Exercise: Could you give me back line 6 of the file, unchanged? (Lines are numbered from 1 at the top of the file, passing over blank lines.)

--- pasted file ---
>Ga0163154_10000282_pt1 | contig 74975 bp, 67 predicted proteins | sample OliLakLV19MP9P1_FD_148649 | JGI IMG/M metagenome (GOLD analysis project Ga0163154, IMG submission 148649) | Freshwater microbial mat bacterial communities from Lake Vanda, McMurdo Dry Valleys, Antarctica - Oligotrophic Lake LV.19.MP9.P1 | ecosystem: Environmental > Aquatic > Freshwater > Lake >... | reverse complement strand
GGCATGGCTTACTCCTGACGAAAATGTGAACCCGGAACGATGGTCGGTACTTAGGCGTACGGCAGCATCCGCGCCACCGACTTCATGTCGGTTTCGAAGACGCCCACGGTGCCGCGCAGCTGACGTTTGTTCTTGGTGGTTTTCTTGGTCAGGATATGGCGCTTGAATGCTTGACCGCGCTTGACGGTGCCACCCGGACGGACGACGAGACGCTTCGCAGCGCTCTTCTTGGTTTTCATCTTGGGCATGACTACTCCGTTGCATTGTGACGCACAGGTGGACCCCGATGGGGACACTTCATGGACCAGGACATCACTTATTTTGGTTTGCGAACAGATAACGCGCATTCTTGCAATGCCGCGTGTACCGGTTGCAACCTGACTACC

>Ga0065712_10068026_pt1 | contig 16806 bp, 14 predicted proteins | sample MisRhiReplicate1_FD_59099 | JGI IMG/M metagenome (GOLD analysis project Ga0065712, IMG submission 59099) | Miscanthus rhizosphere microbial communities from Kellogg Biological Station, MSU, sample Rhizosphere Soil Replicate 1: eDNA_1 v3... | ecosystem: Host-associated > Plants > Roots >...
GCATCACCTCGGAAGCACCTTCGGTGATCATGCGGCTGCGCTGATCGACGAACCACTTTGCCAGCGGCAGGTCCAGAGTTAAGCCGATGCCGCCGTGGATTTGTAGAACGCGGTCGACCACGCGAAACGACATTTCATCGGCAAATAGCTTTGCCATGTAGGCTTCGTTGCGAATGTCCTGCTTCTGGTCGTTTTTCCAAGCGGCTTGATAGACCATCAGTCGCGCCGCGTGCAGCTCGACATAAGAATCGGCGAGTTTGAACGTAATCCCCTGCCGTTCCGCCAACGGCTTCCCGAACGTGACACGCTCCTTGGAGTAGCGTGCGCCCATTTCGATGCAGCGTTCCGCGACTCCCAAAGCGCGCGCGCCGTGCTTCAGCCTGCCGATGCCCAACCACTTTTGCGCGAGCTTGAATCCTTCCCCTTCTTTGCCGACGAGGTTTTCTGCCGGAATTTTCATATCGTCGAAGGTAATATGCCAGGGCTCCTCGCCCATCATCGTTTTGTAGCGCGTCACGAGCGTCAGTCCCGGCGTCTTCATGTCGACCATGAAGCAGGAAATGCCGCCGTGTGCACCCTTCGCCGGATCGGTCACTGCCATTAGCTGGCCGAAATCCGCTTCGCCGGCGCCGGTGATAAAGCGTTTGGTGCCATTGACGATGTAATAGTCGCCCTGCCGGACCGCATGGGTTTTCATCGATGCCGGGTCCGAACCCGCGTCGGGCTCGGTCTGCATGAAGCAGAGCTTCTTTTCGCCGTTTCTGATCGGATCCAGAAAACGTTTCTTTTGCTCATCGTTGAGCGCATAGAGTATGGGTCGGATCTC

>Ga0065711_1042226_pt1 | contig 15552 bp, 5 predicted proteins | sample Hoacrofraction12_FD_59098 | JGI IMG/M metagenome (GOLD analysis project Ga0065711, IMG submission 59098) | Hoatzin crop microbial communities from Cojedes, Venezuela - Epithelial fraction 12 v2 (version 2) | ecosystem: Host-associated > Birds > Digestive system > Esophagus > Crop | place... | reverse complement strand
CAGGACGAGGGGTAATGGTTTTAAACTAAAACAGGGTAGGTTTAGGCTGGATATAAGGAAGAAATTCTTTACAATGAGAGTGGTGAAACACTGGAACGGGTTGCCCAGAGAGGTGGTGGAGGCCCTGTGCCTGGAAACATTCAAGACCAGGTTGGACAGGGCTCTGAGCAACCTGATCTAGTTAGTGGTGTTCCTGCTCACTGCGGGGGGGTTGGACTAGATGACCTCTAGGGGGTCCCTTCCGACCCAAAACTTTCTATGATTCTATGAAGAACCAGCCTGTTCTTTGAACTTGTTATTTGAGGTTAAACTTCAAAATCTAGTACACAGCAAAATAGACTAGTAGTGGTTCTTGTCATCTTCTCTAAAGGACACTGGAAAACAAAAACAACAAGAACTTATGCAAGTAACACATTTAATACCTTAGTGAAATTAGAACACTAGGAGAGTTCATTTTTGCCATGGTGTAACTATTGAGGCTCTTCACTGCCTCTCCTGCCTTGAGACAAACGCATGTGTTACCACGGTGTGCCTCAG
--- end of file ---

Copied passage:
CAGGACGAGGGGTAATGGTTTTAAACTAAAACAGGGTAGGTTTAGGCTGGATATAAGGAAGAAATTCTTTACAATGAGAGTGGTGAAACACTGGAACGGGTTGCCCAGAGAGGTGGTGGAGGCCCTGTGCCTGGAAACATTCAAGACCAGGTTGGACAGGGCTCTGAGCAACCTGATCTAGTTAGTGGTGTTCCTGCTCACTGCGGGGGGGTTGGACTAGATGACCTCTAGGGGGTCCCTTCCGACCCAAAACTTTCTATGATTCTATGAAGAACCAGCCTGTTCTTTGAACTTGTTATTTGAGGTTAAACTTCAAAATCTAGTACACAGCAAAATAGACTAGTAGTGGTTCTTGTCATCTTCTCTAAAGGACACTGGAAAACAAAAACAACAAGAACTTATGCAAGTAACACATTTAATACCTTAGTGAAATTAGAACACTAGGAGAGTTCATTTTTGCCATGGTGTAACTATTGAGGCTCTTCACTGCCTCTCCTGCCTTGAGACAAACGCATGTGTTACCACGGTGTGCCTCAG